Saturday, March 7, 2009

Criminalizing Migrant Workers of Color

My American centered point of view frequently makes me forget that the United States is not the only country with overly stringent immigration policies. I suppose this would be true if global stratification only existed in and around North America.

But over in Italy, an influx of migrant workers from North Africa has led their government to propose immigration policies that don't exactly coincide with basic human rights and certainly won't stop the broader global conditions that cause immigration in the first place. From a story on BBC News:

Last month, an emergency decree designed to tackle rapes - many of which have been blamed on immigrants - gave official blessing to the formation of citizens' street patrols. A security bill awaiting final approval in the Italian parliament also contains several controversial provisions, including:
  • procedures for medical staff to denounce illegal immigrants
  • making illegal immigration a criminal offence punishable by a fine of 5,000-10,000 euros (£4,400-8,800)
  • prison terms of up to four years for those who defy expulsion order

The story also notes that on the Italian island of Lampedus, where many of these migrants first arrive, "...the men are living in shelters made from cardboard boxes, squatting while they look for work picking citrus fruit in the fields of Calabria, on the country's southern toe." So let me get this straight, they're going to deny medical attention to those who are surely disproportionately poorer in health?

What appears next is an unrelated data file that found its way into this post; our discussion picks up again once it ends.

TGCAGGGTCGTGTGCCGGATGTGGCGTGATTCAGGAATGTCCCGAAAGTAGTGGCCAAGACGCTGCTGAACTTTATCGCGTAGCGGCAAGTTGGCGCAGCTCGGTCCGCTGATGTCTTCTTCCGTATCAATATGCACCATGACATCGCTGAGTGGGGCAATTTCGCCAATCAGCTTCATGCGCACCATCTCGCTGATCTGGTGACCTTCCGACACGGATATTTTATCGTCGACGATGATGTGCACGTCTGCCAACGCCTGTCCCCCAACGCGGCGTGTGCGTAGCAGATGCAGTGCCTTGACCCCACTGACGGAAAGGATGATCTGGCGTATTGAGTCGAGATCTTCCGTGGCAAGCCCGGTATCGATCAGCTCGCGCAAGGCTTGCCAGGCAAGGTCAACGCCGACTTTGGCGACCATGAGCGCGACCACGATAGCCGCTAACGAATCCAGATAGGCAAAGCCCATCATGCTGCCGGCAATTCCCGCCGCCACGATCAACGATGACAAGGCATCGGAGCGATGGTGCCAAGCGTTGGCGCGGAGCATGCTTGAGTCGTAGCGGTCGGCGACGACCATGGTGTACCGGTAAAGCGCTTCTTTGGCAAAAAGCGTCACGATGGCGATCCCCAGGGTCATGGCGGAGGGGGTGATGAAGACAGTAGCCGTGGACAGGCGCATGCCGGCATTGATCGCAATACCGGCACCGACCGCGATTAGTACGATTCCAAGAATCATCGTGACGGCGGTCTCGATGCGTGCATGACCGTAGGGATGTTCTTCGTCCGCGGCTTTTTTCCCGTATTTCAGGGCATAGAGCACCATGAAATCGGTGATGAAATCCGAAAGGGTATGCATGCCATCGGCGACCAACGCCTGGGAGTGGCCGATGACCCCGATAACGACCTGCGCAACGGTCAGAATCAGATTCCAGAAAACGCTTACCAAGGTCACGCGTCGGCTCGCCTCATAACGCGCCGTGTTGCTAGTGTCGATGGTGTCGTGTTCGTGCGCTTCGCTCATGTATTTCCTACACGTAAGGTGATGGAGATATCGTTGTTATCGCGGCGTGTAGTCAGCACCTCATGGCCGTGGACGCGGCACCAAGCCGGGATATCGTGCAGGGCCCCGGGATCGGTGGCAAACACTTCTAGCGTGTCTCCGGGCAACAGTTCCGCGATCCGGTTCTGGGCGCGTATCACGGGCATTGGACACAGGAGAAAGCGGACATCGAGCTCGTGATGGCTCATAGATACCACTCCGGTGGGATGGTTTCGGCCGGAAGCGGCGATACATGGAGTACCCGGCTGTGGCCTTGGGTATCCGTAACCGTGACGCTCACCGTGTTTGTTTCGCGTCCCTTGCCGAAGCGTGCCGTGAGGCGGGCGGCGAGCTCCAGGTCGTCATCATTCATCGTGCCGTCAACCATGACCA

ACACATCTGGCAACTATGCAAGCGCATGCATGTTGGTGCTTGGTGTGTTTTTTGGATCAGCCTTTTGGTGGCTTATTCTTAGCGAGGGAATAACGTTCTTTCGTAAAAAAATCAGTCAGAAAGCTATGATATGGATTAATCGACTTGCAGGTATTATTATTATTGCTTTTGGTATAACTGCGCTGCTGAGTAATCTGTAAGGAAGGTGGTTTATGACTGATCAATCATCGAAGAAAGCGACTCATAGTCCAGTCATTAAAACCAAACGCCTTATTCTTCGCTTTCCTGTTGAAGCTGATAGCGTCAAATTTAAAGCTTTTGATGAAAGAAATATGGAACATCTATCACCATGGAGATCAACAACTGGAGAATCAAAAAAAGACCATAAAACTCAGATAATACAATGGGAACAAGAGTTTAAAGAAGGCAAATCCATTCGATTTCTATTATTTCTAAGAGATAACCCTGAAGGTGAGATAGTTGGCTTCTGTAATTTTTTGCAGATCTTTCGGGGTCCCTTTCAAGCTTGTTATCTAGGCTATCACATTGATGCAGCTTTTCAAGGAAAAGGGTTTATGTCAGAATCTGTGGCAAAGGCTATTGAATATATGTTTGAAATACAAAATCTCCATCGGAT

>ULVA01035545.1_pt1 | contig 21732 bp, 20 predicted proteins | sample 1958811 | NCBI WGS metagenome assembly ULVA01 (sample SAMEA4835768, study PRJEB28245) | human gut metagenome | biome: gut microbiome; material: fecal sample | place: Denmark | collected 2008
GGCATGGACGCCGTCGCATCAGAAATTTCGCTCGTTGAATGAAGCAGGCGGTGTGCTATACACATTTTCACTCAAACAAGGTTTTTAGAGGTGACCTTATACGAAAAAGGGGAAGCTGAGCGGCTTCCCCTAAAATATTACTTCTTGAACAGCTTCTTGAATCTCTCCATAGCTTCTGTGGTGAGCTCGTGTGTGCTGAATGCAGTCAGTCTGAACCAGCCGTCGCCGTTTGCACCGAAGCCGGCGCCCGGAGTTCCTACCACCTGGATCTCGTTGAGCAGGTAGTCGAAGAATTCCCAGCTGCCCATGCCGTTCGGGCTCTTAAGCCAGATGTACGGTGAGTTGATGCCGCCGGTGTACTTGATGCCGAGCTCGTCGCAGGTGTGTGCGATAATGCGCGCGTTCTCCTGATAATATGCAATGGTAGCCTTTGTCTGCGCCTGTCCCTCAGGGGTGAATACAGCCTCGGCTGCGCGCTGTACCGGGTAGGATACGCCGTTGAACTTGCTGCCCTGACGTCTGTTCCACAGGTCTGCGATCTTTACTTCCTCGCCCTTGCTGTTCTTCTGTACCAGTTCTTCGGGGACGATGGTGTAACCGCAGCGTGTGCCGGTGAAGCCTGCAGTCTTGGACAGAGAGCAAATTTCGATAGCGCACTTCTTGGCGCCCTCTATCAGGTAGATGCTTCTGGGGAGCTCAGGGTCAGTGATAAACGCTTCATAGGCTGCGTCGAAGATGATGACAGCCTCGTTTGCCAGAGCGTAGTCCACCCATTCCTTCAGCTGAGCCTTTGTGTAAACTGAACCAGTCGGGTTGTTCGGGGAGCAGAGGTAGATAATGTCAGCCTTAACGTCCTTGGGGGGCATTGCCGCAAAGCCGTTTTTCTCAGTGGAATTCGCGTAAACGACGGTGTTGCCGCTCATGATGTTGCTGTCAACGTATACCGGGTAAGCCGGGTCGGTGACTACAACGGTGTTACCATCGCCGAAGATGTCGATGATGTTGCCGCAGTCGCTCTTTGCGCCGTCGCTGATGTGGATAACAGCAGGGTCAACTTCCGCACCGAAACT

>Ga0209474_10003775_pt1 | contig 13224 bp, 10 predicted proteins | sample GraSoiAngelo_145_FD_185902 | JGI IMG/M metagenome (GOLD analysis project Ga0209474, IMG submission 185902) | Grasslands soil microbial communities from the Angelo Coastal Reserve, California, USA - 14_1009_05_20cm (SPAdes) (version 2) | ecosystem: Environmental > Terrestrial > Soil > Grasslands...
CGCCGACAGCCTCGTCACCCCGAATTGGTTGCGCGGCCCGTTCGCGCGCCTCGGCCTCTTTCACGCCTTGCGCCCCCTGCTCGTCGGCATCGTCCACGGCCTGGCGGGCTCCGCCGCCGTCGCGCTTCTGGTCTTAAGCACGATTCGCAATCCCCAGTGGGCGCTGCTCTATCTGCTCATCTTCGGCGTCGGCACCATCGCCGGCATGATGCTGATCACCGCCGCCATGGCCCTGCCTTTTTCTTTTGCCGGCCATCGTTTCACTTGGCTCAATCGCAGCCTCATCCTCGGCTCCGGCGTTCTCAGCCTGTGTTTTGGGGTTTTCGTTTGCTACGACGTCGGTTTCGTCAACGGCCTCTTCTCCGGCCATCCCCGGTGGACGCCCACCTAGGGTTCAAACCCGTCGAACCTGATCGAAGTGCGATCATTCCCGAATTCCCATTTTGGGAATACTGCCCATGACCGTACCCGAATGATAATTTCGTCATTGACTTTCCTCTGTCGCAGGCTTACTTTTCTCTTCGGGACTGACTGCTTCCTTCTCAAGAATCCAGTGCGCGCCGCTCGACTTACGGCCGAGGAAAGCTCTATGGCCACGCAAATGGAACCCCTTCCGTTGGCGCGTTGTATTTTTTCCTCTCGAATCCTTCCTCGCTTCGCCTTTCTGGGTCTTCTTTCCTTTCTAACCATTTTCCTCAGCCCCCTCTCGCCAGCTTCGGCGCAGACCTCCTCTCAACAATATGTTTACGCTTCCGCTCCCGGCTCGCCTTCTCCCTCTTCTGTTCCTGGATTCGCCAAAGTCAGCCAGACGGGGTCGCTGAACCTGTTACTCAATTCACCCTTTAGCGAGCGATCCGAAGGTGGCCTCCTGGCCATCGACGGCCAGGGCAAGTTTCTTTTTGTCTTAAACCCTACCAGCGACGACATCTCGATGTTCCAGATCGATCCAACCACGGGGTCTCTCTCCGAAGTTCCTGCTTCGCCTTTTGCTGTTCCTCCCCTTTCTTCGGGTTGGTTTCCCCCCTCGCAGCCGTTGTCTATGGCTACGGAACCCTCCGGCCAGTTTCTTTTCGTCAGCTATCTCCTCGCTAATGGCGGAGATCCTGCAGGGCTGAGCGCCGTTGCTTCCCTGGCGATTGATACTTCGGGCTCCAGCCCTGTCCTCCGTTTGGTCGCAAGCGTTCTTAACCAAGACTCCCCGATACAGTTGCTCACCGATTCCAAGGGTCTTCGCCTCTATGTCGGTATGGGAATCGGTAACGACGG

And let's get back to that criminalizing thing. Not only will these men face "prison terms of up to four years" if they disobey deportation. In addition, they are being characterized as rapists, in all likelihood so that these xenophobic policies are approved and enforced.
Italy's Northern League interior minister, Roberto Maroni, justifies the proposed security bill:

"The percentage of crimes linked to non-Italians was more than 35% and the non-Italians do not account for 35% of the people in Italy ... All interpretations are legitimate. My concern as interior minister is to guarantee the highest possible levels of security, first and foremost by combating clandestine immigration."

According to the BBC article, some accounts say Italy's immigrant population stands at almost 7%, making their alleged contributions to 35% of all crimes heavily disproportionate. But again, it appears that in order to push the bill through, these migrant workers - notably men of color - are being characterized as rapists in particular, even though rape is one of the least common criminal offense types in high-income countries.

Gee, haven't we seen this characterization of black men elsewhere? Uh, maybe in the United States, enforced most heavily during and just after the abolition of slavery? And why was that racialized portrayal of black men created, along with the brutal enforcement policies that accompanied the portrayal? To keep black communities from advancing economically.

Okay, this isn't exactly the same situation, but the overlap is not insignificant. If 35% of all Italy's crime can be attributed to immigrants (and if that figure is legit, as Mr. Maroni claims), how much of it can be attributed to North African migrant workers, and how much of it is property crime, as opposed to violent crime? Furthermore, if most of the crime is property crime (
e.g., theft), then why the particular focus on rape, especially when the perpetrators of those rapes have yet to be convicted?

This pattern of using one of the most hideous crimes in order to impact social policy, in a way that has clear racial overtones and implications, just doesn't get old.

(Photo courtesy of BBC News)

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